A girl and her father went around the apartments sticking voter registration forms in everyone’s doors. When they got to mine, the girl looked in my window and our eyes locked. She’s thirteen, fourteen, pigtails only a kid could pull off. She had a blue dress. I was so surprised to see her I didn’t have time to smile so maybe that’s why she hid. It was comedy: I see her drop down below the windowsill; she’s walking like a prowling lion; two feet, four feet, ten – she’s at the door; I’m glancing over, trying not to spook her; she slips the registration form and runs away giggling.

When she was gone, I got wondering: was that an innocent fear – the kind that makes kids creep behind their parents’ legs in the super-stores – or was it something born of 2018, the kind of neighborhood fear that puts horns on pedestrians and ghosts in every window? I don’t know. It was pretty funny, pretty sad. I wanted to tell her ‘Good job.’ Hell of an American way to grow up, getting out the vote.

I’m already registered, was already planning to vote this November. Now I’m geared up again: let’s make a world where our kids feel safe and comfortable.

Currently Reading: Autumn, Ali Smith

Support Relief for Family Suffering at the BorderRAICES DONATION CAMPAIGN

“Elections belong to the people. It’s their decision. If they decide to turn their back on the fire and burn their behinds, then they will just have to sit on their blisters.” – Abraham Lincoln

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Coffee Log, Day 120

Hi.

Coffee: Percolate from a Big Boxy Machine sitting in a Shell Station; it went through three cycles doing *something* before the coffee came out; I was late to work.

What’s a border, anyway?

Trump signed a premium-pulped bleached paper and now Family Separation’s supposedly over. There’s no concrete plan to reunite the kids though…

A couple months ago, when Duke’s VP of Student Affairs (Larry) got a couple kids fired for playing hip-hop in the campus Joe van Gogh (basically, fired for being and/or celebrating blackness), the school sent a letter out to us alumni talking about ‘big changes’ and ‘accountability.’ Two months later, if you go to Larry’s splash page there’s no mention of the incident; the school trundles forward; Joe van Gogh left the campus; their emails now read “get yourself ready for September’s Homecoming!”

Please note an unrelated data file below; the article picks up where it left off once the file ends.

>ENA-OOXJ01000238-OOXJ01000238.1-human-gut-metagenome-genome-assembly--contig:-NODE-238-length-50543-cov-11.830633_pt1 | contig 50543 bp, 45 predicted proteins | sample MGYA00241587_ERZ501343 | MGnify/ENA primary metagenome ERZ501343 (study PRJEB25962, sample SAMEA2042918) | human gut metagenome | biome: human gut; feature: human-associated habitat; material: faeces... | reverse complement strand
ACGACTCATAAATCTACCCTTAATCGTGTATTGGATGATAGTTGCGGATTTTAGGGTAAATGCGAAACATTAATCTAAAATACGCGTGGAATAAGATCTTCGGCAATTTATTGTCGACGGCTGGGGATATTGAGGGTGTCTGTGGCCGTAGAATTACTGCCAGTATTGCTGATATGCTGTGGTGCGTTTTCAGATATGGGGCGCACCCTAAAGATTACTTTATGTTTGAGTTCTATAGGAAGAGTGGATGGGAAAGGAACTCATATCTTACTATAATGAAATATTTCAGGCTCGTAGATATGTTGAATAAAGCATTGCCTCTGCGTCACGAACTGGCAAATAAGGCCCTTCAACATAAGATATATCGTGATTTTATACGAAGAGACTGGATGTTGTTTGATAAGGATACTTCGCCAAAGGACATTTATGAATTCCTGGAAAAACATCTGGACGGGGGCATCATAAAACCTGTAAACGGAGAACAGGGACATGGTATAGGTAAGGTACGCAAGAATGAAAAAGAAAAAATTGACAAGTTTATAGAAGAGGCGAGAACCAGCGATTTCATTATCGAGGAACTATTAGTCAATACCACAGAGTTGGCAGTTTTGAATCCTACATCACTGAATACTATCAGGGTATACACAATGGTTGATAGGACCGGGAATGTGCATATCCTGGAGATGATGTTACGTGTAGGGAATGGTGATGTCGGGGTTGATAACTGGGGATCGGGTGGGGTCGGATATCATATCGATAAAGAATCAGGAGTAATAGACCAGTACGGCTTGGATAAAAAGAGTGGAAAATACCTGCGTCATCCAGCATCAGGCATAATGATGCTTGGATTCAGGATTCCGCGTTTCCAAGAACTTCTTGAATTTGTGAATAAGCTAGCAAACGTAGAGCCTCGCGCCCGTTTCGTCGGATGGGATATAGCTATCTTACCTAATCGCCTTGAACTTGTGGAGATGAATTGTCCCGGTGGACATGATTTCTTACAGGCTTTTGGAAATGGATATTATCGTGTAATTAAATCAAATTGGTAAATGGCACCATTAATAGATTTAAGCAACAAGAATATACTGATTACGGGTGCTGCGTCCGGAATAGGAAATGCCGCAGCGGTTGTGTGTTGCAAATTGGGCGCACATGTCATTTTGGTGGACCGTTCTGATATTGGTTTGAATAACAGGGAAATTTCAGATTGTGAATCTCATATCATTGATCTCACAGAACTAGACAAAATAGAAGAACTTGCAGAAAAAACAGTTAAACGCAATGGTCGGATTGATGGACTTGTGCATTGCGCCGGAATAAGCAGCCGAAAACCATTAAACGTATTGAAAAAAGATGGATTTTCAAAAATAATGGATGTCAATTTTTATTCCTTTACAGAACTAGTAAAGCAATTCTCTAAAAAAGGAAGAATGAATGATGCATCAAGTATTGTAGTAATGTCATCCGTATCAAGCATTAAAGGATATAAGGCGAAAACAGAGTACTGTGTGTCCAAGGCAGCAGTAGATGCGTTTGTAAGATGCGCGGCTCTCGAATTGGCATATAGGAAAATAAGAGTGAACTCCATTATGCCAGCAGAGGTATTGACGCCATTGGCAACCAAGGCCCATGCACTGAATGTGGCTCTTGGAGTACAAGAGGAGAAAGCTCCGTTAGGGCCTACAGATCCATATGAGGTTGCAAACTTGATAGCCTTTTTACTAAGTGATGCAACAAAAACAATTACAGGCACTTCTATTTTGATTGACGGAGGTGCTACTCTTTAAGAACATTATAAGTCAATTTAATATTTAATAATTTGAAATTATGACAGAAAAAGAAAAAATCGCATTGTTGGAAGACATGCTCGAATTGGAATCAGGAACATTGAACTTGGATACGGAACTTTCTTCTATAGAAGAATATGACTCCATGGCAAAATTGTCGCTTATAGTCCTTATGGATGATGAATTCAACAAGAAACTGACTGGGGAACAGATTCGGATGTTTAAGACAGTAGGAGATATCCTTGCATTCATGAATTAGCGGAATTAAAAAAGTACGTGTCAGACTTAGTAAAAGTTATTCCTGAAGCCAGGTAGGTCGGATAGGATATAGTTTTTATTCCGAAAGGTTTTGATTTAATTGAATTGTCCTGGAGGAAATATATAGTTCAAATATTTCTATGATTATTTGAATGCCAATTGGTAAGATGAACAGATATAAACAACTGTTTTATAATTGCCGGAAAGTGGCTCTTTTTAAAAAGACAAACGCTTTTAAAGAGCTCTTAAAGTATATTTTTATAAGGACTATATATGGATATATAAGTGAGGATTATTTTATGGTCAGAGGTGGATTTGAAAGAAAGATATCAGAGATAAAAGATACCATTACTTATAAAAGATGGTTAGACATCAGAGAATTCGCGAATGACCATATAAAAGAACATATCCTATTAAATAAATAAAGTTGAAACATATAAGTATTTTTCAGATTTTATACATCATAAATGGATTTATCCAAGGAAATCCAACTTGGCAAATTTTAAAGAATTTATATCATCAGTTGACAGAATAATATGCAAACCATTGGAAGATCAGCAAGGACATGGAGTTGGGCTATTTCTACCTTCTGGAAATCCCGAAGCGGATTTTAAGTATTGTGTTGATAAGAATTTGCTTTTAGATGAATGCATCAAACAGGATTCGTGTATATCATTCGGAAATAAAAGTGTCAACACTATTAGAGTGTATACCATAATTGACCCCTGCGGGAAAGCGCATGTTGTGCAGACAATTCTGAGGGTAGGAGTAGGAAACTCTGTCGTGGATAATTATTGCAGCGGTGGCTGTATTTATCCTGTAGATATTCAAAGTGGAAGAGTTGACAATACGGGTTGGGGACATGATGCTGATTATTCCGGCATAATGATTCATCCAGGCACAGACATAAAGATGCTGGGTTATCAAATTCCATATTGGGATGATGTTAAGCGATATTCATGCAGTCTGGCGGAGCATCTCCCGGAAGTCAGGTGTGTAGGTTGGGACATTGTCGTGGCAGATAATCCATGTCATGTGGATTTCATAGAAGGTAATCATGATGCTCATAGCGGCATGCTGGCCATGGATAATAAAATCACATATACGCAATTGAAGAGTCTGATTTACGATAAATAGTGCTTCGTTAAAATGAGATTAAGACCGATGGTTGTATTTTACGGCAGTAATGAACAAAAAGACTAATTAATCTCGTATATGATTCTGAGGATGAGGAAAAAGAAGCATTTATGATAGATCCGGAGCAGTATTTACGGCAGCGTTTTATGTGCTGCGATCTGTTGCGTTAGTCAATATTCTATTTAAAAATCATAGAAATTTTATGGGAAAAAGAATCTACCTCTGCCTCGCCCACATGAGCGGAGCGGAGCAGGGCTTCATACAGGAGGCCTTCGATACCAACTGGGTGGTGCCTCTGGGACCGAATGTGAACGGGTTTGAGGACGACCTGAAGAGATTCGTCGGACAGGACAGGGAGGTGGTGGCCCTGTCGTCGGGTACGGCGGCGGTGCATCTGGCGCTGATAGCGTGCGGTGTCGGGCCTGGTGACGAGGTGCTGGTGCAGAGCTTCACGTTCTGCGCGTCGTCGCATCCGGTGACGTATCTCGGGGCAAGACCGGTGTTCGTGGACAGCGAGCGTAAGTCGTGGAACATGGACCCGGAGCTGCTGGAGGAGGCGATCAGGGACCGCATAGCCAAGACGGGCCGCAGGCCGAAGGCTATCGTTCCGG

Point is, words are only hot breath, paper’s just diminished trees, and without actions adding up to prove change you should never believe a man (or woman) with power.

What’s a border, anyway? I can drive to Virginia and no-one bats an eye. Flash my NC license at a bar and maybe I’ll get some stares. Try to vote without a residence – slap my wrists and send me packing! But if I were Brown-skinned, starved, holding my family to my chest like flowers on a wedding day, Brown-skinned, running from gun-barrels and empty cabinets, desert scabs on my feet, Brown-skinned – and I try to step from this bleak rock to that one on the Texas border?

Well, we all know how that ends.

Don’t be jaded – the signed order is proof of our voice, our power, we’re making them listen. But don’t stop shouting just because a fat blond man can use a pen.

Support Relief for Family Suffering at the BorderRAICES DONATION CAMPAIGN

“To exchange one orthodoxy for another is not necessarily an advance. The enemy is the gramophone mind, whether or not one agrees with the record that is being played at the moment.” – George Orwell